In 1880 White again finished everything he started, throwing 62 complete games in 62 starts. He compiled a sparkling 2.14 earned run average, but his weak-hitting Cincinnati teammates gave him little support. The Reds hit .224 as a team and scored only 296 runs in 83 games in a season when the average number of runs scored per team was nearly 400. White’s won-lost record was an abysmal 18-42.
Not surprisingly, Cincinnati fans did not fill the stands to root for a losing team. In order to make ends meet, the club’s owners started selling beer on the grounds and renting the park to local amateur and semipro clubs for Sunday games. William Hulbert, president of the National League, ordered the Reds to cease both practices. When the Reds refused to agree to Hulbert’s edict, the National League expelled the Cincinnati club. Will White was suddenly without an employer.
In 1881 the Detroit Wolverines joined the National League, and White signed with them. He pitched two games for his new club in May, losing both. He may have been suffering from a sore arm.7 At any rate, Detroit released him after the two losses. White returned to Cincinnati and spent the summer pitching for local semipro teams.
A new major league, the American Association, started play in 1882. Dubbed the Beer and Whiskey League because it permitted the sale of alcoholic beverages in its parks, it welcomed Cincinnati into its membership.
Before the season started the Cincinnati club, called the Red Stockings or the Reds, signed Will White as its lead pitcher and raided the National League to fill out the roster. Only the rookie second baseman, Bid McPhee, lacked National League experience. Ironically, he turned out to be best of the lot, the only member of the 1882 Reds to reach Cooperstown.
Cincinnati dominated the league in its inaugural season, winning the pennant by a margin of 11½ games. White was the league’s best pitcher, with a record of 40-12, a .769 winning percentage, and an ERA of 1.54. He led the league in wins, percentage, complete games, shutouts, and innings pitched. Pete Palmer and Gary Gillette honored him with the first of two consecutive Ex Post Facto Cy Young Awards.8
By 1882 the formerly error-prone fielder had improved to the point where he was one of the better-fielding pitchers in the league. The man who had made an incredible 76 in errors in 62 games for Binghamton in 1876 reduced his miscues to 11 in 1882. More importantly, he set a major league record for assists by a pitcher by throwing out 223 opponents. That number was exceeded by Ed Walsh 25 years later, but it remains the second-highest total in major-league history.9
One of White’s eight shutouts in 1882 came in the famous game of July 21, when he defeated Pittsburgh, 2-0, in a game that was delayed while the Red Stockings’ Chick Fulmer feigned illness to enable Hick Carpenter to reach the ballpark in time to play in the game. A more important shutout came in a postseason exhibition game against the three-time NL champion Chicago White Stockings. Although it was just an exhibition, not the start of the World Series, the contest had great symbolic importance. It proved that the champions of the new American Association could compete on even terms with the champions of the established National League. White hurled a masterpiece, defeating the haughty National Leaguers, 4-0. He pitched the second game in the series and lost it, but the American Association had proven its legitimacy in the first contest, thanks to White’s pitching.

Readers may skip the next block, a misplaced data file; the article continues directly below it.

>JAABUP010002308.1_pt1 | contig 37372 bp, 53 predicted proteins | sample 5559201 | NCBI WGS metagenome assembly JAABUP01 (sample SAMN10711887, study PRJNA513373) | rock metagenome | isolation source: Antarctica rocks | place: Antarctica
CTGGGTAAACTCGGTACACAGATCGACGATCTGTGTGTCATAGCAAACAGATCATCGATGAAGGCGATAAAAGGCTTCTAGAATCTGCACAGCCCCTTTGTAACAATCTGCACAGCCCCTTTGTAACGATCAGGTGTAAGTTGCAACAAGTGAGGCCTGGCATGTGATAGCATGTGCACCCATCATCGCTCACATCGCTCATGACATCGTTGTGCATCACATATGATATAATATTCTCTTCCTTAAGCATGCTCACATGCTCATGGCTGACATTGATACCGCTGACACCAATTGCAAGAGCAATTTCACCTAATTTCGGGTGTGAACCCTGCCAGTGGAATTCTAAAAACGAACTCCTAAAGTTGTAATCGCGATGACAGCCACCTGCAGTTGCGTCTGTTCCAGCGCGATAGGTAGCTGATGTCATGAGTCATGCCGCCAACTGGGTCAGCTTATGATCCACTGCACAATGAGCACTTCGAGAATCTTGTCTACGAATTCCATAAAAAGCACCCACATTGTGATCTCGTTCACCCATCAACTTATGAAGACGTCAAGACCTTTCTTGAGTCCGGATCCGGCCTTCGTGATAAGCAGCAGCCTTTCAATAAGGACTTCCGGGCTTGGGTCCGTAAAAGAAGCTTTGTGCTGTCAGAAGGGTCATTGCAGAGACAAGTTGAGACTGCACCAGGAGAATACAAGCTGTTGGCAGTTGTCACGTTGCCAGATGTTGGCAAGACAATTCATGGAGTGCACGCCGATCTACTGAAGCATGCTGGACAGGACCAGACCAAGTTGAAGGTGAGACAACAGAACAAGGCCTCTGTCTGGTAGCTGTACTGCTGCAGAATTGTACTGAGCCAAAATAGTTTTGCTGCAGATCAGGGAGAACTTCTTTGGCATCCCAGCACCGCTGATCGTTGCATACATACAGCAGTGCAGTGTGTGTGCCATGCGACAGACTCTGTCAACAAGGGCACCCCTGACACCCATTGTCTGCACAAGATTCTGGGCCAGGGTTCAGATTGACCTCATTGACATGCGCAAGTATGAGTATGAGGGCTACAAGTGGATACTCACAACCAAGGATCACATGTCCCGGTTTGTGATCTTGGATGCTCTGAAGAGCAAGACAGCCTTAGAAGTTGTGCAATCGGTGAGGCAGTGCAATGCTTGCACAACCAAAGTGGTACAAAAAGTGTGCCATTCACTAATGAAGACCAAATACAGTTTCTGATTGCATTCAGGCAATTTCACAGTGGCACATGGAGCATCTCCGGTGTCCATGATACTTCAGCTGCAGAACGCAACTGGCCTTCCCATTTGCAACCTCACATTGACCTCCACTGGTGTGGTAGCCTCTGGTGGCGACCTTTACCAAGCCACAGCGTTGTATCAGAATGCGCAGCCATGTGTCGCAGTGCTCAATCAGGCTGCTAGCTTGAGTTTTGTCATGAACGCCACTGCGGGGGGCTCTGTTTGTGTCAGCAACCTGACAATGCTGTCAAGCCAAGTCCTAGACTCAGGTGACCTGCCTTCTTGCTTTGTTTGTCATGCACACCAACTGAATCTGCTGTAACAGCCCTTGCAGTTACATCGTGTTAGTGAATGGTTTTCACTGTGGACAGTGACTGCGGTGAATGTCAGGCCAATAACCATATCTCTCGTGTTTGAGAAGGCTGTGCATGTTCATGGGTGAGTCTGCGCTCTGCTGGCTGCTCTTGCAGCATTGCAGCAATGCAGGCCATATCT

White proved that his 1882 season was not a fluke by winning a league-leading 43 games in 1883 and leading the circuit in earned run average with 2.09. Naturally, he was Cincinnati’s pitcher of choice for the Opening Day 1884 game against the St. Louis Browns. In his book on the American Association, The Summer of Beer and Whiskey, Edward Achorn described the scene at the Bank Street Grounds: “Under a brilliant blue sky the baseball lovers looked out over the packed wooden stands and a well-groomed diamond, with thirty-six carriages and buggies and two ladies on horseback parked deep in the green outfield.”10 A large pennant, with big blue letters “Champions 1883,” was raised on a flagpole north of the bleachers. White had awakened that morning with a sore shoulder, but he said he would try to pitch anyway.
The game was a thriller, a real nail-biter. Cincinnati jumped off to a 4-0 lead in the first inning. St. Louis pitcher Jumbo McInnis held the Reds scoreless for the next ten innings. Cincinnati captain Pop Snyder complained that McInnis was throwing on a level with his head, in violation of the pitching rules of the era, which prohibited raising the arm above shoulder level. Snyder’s protests were of no avail.
Meanwhile, White, even with his sore shoulder, shut down St. Louis until the eighth inning, when the Browns rallied to tie the score, 4-4. Neither club scored in the ninth or the tenth. In the top of the eleventh St. Louis took a 5-4 lead. In the Cincinnati half of the frame, Joe Sommer led off with a single and scored on a double by Pop Corkhill, tying the score, 5-5. Snyder grounded out, but Chick Fulmer smashed a hard grounder into left field, plating Corkhill and winning the game for White and the Reds, 6-5.